"It's picking up steam as there are more and more collaborations," says another source at a major label. "Sometimes it's dead easy but some people are a little more greedy than others." The source adds that such discussions force rival label executives to communicate more frequently with one another -- and cooperate. "Do you go out of your way to punish somebody who's an asshole? No, probably not," the source says. "You have to be realistic about it coming back to haunt you."

Feature tracks usually begin with an artist or label's creative decision -- and the negotiating usually only begins after the performers record. The finances are the easy part: A rapper who contributes a single verse to a superstar single might receive an upfront fee of between $25,000 and up to six figures for a formidable star. Artists have their own relationships, too, as powerful management companies sometimes trade favors, offering good terms on one appearance for the promise of another. But artists and managers rarely discuss market share. 

Only when that's done do the business-affairs departments at the artists' respective labels start their own negotiations -- over fees and artist royalty splits, plus the shares of revenue, market share and chart share allocated to each company. Any fees and deals the artists agreed to can complicate matters. Unsurprisingly, how to divide profit is usually the most contentious issue. "All of those things can be calculated independently or correspondingly," says the source. "Artist B's label could say, ‘The little tiny royalty you're proposing, we don't think that's fair, we actually want a piece of the profits.' The most egregious negotiation is the profit share and the money."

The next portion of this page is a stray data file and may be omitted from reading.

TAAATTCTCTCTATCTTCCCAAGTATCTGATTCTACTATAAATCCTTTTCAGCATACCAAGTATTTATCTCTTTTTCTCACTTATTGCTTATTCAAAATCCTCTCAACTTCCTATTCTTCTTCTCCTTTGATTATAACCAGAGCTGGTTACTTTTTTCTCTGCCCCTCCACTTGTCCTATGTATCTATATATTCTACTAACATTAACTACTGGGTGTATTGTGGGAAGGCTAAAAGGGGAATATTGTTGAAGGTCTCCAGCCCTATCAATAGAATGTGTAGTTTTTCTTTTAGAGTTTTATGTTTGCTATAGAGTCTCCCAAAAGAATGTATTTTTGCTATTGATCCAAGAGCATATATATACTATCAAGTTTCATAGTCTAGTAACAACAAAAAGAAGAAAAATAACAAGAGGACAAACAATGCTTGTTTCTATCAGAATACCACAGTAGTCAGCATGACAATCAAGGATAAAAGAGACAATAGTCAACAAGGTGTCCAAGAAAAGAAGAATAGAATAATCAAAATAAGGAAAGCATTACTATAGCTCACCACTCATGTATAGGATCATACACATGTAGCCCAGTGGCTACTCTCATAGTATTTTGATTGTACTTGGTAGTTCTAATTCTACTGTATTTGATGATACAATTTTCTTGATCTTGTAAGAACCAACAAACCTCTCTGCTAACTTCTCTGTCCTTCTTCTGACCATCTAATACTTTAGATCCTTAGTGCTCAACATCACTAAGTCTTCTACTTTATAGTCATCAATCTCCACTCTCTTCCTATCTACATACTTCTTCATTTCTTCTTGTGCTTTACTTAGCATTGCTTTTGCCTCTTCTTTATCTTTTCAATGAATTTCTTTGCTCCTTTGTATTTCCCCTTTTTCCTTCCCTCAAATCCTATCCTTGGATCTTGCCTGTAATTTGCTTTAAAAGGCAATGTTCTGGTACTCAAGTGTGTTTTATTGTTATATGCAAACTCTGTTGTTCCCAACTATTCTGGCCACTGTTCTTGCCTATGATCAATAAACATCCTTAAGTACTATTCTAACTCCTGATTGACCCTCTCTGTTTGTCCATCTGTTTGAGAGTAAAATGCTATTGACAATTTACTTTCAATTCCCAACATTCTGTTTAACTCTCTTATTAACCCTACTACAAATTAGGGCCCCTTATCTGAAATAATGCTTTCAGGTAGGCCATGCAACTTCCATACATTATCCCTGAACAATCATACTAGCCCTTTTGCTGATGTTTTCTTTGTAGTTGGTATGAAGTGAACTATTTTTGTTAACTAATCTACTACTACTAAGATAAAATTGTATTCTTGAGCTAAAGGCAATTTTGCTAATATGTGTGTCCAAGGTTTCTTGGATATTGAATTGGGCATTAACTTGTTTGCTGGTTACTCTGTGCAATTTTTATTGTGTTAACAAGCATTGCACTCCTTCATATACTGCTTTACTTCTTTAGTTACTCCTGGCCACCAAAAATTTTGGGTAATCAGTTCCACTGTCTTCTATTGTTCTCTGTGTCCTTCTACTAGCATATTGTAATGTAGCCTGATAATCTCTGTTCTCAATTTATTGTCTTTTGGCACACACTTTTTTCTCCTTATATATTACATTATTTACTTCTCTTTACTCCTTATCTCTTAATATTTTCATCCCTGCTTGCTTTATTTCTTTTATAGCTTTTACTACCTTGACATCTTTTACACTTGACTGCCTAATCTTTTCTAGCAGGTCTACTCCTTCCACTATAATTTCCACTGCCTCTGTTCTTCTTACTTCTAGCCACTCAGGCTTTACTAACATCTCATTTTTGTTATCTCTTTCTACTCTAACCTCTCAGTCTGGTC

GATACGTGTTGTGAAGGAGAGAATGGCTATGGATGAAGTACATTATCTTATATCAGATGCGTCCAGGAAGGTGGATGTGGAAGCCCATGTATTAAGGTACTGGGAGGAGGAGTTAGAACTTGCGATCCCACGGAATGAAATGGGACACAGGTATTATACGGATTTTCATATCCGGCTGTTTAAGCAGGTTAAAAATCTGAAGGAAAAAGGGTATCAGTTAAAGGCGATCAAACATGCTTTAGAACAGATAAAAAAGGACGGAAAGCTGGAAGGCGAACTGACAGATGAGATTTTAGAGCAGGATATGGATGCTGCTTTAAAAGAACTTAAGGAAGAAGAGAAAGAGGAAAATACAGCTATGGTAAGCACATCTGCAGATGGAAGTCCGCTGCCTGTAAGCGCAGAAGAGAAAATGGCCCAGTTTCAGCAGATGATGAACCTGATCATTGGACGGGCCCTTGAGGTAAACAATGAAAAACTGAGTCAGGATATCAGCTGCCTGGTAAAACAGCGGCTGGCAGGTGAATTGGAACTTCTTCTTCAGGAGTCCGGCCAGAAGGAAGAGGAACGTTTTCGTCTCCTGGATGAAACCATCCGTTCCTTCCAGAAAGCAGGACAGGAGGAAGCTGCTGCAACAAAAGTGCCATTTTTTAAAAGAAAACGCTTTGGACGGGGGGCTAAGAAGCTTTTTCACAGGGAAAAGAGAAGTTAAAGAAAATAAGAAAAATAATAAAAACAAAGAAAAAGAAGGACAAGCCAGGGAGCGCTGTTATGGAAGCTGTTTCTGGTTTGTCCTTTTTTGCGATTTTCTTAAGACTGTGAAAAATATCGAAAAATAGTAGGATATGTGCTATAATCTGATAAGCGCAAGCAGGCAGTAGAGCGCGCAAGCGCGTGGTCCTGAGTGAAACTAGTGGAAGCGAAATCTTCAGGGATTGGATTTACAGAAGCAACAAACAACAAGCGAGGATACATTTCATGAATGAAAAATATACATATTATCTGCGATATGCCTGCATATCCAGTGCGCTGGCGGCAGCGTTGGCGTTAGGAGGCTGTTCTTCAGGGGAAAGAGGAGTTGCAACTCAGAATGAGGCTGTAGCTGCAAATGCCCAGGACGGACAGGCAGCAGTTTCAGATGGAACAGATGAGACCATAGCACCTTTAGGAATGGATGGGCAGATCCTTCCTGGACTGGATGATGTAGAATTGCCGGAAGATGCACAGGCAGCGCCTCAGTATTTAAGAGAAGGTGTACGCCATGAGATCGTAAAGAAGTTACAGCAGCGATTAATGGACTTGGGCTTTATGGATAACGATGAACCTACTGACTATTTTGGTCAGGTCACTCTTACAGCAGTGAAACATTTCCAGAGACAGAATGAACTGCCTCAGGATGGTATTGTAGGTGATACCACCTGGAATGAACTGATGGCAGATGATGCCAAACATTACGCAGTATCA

Discussions about market share often go to label lawyers -- and artist representatives aren't always privy to them. "That's happening at a really high level," says Todd Rubenstein, an attorney who represents Khalid and others. "The mega-adults' table."

The company with the bigger act has more leverage: An appearance on a track from an artist like 21 Savage is certain to boost streaming, so his label would be in a position to command more market share. Since smaller artists usually have less pull, their labels often argue that "my artist has all or most of the vocals on the song, and that's how the percent should be determined," as one label source puts it.

"It can get intense," says Jean Nelson, president of Blueprint Group, which manages G-Eazy, Lil Wayne, The Roots and others. "Sometimes it'll get so intense that they don't get the clearance because one side doesn't buckle."

After all that, labels often land on round market-share numbers. "We probably see more 50-50 [splits] than anything else," says Dave Bakula, Nielsen's senior vp industry insights. In some cases, the answer is obvious: Bieber and Sheeran are both big stars, so "I Don't Care" was almost certainly a 50-50 split, says Binder. "There's so much horse-trading nowadays that everyone has to try and hold on to as much as they can." When things do get more complicated though, even the most cutthroat label executives don't want to destroy future relationships.

"One thing's for sure: If they're asking you to clear something, you'll be asking them to clear something [later]," says one of the major-label sources. "And whatever deal you've taken a hard line on will turn against you."

This article originally appeared in the July 27 issue of Billboard.